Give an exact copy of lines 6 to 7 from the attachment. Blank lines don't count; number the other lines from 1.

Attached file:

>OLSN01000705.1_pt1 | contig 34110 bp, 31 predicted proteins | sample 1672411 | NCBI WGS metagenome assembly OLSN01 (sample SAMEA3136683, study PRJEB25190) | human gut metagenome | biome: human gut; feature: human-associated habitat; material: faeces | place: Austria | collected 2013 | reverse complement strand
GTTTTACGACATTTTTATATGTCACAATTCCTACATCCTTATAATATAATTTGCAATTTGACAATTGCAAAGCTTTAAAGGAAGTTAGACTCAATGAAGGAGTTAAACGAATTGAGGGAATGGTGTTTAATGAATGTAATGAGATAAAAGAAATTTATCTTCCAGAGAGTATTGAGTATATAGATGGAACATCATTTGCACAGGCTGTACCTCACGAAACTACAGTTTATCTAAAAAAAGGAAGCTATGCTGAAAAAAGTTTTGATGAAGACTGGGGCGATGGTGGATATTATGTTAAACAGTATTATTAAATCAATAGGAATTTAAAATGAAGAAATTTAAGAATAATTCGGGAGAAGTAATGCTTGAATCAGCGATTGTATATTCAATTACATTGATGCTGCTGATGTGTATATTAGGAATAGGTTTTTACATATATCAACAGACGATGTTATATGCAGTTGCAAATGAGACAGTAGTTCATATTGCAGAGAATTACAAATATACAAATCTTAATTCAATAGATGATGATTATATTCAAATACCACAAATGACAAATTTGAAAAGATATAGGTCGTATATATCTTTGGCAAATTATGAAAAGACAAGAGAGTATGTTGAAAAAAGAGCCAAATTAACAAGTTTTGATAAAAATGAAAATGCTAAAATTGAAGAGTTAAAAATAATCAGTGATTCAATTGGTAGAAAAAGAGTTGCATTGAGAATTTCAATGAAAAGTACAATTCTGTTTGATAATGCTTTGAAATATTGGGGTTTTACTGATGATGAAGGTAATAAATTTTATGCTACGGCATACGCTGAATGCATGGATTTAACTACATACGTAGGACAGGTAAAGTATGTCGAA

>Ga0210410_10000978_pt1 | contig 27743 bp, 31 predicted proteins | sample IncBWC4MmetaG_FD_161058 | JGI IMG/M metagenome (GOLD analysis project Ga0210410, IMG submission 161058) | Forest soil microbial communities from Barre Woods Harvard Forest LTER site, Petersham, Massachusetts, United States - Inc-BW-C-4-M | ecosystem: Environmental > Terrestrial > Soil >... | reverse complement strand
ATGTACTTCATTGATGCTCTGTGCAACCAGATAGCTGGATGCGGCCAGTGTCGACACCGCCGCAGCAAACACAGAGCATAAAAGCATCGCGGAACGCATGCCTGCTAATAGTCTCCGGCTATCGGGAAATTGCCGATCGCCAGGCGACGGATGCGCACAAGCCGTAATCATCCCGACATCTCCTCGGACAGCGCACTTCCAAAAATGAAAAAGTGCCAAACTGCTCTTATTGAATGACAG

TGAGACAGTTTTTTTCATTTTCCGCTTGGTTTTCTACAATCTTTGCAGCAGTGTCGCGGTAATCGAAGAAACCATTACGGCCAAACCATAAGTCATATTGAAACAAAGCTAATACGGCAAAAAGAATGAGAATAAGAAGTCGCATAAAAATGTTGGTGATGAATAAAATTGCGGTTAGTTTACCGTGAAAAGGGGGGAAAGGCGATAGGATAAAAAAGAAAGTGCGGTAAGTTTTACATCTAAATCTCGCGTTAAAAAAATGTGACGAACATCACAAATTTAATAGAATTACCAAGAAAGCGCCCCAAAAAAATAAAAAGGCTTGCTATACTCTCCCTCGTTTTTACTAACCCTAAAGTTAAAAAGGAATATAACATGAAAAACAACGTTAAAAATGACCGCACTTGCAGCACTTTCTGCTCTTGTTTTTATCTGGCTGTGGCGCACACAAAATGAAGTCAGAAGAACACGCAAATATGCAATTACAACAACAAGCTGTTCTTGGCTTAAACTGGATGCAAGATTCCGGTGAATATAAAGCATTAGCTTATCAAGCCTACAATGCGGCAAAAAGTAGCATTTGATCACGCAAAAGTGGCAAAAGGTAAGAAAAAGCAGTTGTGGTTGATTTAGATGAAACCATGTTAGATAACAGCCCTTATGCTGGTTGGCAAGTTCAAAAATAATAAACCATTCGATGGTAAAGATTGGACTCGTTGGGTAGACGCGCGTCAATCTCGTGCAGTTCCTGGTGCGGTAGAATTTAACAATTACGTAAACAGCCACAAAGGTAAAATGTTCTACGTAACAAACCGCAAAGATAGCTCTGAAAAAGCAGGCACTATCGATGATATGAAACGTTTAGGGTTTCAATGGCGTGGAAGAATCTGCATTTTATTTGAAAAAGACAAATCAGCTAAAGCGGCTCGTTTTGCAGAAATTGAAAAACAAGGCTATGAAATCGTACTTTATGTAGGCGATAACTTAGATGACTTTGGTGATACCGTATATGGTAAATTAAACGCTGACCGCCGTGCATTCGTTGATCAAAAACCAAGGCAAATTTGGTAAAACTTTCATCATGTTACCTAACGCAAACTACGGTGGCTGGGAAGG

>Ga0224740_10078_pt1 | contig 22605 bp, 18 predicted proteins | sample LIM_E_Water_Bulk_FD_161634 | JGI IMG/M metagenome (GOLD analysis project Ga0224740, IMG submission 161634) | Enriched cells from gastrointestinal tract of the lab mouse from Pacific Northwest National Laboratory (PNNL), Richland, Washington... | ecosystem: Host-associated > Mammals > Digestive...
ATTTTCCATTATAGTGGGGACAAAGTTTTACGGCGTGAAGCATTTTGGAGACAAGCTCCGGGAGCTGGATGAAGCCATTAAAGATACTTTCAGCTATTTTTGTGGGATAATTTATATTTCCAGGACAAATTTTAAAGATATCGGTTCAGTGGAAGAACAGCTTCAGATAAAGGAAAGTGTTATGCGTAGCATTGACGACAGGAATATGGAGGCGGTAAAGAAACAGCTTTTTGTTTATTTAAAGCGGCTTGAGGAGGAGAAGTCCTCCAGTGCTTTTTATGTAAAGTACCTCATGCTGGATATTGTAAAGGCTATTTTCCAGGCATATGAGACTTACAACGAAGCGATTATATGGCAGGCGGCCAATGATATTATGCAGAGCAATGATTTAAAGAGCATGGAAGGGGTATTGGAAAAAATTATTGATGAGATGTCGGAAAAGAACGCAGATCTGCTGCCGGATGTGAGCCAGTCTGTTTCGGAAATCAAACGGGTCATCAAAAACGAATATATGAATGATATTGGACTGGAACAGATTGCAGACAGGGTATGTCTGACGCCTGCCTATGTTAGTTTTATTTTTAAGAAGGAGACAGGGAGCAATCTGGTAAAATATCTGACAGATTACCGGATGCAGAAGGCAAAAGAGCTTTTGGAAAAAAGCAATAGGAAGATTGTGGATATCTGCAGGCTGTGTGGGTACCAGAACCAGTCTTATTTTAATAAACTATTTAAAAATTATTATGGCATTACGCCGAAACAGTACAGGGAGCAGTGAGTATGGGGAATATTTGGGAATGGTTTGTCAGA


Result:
>Ga0224740_10078_pt1 | contig 22605 bp, 18 predicted proteins | sample LIM_E_Water_Bulk_FD_161634 | JGI IMG/M metagenome (GOLD analysis project Ga0224740, IMG submission 161634) | Enriched cells from gastrointestinal tract of the lab mouse from Pacific Northwest National Laboratory (PNNL), Richland, Washington... | ecosystem: Host-associated > Mammals > Digestive...
ATTTTCCATTATAGTGGGGACAAAGTTTTACGGCGTGAAGCATTTTGGAGACAAGCTCCGGGAGCTGGATGAAGCCATTAAAGATACTTTCAGCTATTTTTGTGGGATAATTTATATTTCCAGGACAAATTTTAAAGATATCGGTTCAGTGGAAGAACAGCTTCAGATAAAGGAAAGTGTTATGCGTAGCATTGACGACAGGAATATGGAGGCGGTAAAGAAACAGCTTTTTGTTTATTTAAAGCGGCTTGAGGAGGAGAAGTCCTCCAGTGCTTTTTATGTAAAGTACCTCATGCTGGATATTGTAAAGGCTATTTTCCAGGCATATGAGACTTACAACGAAGCGATTATATGGCAGGCGGCCAATGATATTATGCAGAGCAATGATTTAAAGAGCATGGAAGGGGTATTGGAAAAAATTATTGATGAGATGTCGGAAAAGAACGCAGATCTGCTGCCGGATGTGAGCCAGTCTGTTTCGGAAATCAAACGGGTCATCAAAAACGAATATATGAATGATATTGGACTGGAACAGATTGCAGACAGGGTATGTCTGACGCCTGCCTATGTTAGTTTTATTTTTAAGAAGGAGACAGGGAGCAATCTGGTAAAATATCTGACAGATTACCGGATGCAGAAGGCAAAAGAGCTTTTGGAAAAAAGCAATAGGAAGATTGTGGATATCTGCAGGCTGTGTGGGTACCAGAACCAGTCTTATTTTAATAAACTATTTAAAAATTATTATGGCATTACGCCGAAACAGTACAGGGAGCAGTGAGTATGGGGAATATTTGGGAATGGTTTGTCAGA